I did use that college degree to teach first-grade for two years, but God's calling on my life, as I came to discover, wasn't to be based on whatever feelings I was having during a particular season in my life.  It was to be measured against Scripture.  He does use events in our lives and other people's teaching to lead us to certain actions, vocations, and minstries, but ultimately he has some broad calling for all Christian women. 

  • "A woman should learn in silence with full submission.  I do not allow a woman to teach or to have authority over a man; instead, she is to be silent.  For Adam was created frst, then Eve.  And Adam was not deceived, but the woman was deceived and transgressed.  But she will be saved through childbearing, if she continues in faith, love, and holiness, with good sense." -1 Timothy 2:11  God won't call us to a job that a man should be doing.
  • "Wives, be submissive to your husbands, as is fitting in the Lord." -Colossians 3:18  Women are to go where their husbands go.  If his job moves you, you go.  We shouldn't attempt to live lives in two seperate places.  Nor should we worship in two seperate churches.  Go to church with your husband and join where you go so you can be in active service there.  If you're single, prepare your heart to submit to your husband as if to the Lord.  If you're not ready to do this, you're not ready to marry.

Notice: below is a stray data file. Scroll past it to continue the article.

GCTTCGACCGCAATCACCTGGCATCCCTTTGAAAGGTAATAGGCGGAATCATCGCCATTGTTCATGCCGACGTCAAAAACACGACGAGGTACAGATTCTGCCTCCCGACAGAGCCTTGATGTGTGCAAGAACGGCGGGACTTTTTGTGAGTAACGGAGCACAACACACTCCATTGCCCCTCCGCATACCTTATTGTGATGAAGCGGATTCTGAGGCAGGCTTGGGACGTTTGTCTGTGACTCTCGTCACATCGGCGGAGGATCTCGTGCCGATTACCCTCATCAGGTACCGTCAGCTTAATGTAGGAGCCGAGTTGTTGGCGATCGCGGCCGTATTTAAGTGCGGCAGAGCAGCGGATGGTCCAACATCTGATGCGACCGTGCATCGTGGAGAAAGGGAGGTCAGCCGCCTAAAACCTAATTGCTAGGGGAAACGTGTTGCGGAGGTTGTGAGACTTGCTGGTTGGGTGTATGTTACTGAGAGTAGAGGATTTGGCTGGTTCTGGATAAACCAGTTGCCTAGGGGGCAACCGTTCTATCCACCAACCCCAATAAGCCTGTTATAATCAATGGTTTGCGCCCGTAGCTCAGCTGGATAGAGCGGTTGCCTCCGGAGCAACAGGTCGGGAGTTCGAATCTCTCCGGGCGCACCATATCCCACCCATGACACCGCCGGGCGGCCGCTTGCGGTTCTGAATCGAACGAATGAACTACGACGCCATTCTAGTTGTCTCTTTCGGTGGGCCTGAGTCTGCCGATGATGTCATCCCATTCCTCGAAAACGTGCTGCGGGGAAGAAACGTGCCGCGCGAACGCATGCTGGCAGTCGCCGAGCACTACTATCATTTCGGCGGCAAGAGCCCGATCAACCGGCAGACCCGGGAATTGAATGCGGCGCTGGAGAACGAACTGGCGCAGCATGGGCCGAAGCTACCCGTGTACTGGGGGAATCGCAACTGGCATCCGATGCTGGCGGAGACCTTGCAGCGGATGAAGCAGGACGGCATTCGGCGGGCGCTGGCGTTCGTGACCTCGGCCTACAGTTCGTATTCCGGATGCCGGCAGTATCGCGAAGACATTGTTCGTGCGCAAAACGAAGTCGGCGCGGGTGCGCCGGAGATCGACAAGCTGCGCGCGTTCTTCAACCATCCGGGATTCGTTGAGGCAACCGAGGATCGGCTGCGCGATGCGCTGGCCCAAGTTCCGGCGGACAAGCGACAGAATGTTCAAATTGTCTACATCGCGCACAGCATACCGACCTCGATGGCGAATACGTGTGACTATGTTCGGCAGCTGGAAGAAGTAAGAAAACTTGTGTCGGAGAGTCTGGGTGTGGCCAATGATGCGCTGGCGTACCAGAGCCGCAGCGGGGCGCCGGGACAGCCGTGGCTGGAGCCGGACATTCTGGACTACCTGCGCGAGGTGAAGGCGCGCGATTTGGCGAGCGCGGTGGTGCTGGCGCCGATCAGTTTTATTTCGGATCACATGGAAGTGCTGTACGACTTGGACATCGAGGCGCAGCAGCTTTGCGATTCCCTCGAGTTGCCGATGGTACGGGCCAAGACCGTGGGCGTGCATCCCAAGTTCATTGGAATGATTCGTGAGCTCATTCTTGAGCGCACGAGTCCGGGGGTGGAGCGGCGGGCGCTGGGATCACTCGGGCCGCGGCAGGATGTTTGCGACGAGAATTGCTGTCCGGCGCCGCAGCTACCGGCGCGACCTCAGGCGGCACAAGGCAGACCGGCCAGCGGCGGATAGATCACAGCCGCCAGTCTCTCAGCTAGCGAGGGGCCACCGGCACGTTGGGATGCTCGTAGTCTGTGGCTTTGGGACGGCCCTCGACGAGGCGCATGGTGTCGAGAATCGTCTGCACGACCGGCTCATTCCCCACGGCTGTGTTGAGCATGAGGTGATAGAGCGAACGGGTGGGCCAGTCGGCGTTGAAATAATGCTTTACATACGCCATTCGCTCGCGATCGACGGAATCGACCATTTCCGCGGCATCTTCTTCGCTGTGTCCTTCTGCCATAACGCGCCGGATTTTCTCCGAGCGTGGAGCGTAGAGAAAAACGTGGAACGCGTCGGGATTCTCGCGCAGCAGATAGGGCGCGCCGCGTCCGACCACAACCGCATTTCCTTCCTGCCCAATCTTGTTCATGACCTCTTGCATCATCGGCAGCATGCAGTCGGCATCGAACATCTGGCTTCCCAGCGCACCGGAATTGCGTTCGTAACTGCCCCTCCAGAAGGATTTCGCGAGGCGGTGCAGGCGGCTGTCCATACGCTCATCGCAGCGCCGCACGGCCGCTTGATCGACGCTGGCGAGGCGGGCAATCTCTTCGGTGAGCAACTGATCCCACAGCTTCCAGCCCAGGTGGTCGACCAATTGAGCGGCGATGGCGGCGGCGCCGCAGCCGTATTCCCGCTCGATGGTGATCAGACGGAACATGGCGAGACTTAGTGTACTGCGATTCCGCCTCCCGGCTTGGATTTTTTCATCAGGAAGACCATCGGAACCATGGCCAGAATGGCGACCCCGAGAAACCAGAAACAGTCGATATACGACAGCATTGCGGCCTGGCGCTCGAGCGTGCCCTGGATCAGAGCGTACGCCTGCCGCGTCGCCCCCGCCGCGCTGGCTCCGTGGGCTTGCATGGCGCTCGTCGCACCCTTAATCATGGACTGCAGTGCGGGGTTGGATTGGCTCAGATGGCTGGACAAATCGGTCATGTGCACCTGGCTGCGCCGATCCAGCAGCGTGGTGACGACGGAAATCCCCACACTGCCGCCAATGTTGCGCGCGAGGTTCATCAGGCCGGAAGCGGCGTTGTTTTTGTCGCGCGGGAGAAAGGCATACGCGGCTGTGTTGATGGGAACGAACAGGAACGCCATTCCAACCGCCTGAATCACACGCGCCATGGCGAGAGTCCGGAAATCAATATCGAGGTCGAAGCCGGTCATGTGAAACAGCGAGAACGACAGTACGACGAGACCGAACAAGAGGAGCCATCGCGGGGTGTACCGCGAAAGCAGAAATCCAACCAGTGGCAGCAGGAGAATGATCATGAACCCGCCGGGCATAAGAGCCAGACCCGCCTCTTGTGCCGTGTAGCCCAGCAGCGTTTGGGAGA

• "Remind them to be submissive to rulers and authorities, to obey, to be ready for every good work, to slander no one, to avoid fighting, and to be kind, always showing gentleness to all people." -Titus 3:1  'Nuff said.
  • "We know that all things work together for the good of those who love God: those who are called according to His purpose.  For those He foreknew He also predestined to be conformed to the image of His Son, so that He would be the firstborn among many brothers." -Romans 8:28-29  This is the reason I think we need to be careful with the word "calling".  We are called out from the world.  As we grow more and more into the image of Jesus, we will understand better what God would have us do with our lives.  Teens and young adults, be careful what you say God has called you to do.  He may make it more clear to you over time, or He may just want you to trust Him and go where He leads you on a day by day basis.
  • I look at Hannah in 1 Samuel and Psalm 127:3-5 and know being in the home is a place of great influence, especially in my children's most formative early years.  I have more power in the world while being in my home than anywhere else.

Wednesday, November 9, 2011

Wednesday's Woman Guest Post by Mindy

Yay!  I'm very excited to have my friend, Mindy, sharing about her own Titus 2 mentor today.  Mindy and I went to college together, and she was spiritually mature even then.  She met and married her husband their freshman year, had a baby a couple of years later, and she still graduated on time with a great GPA!  I was always very impressed!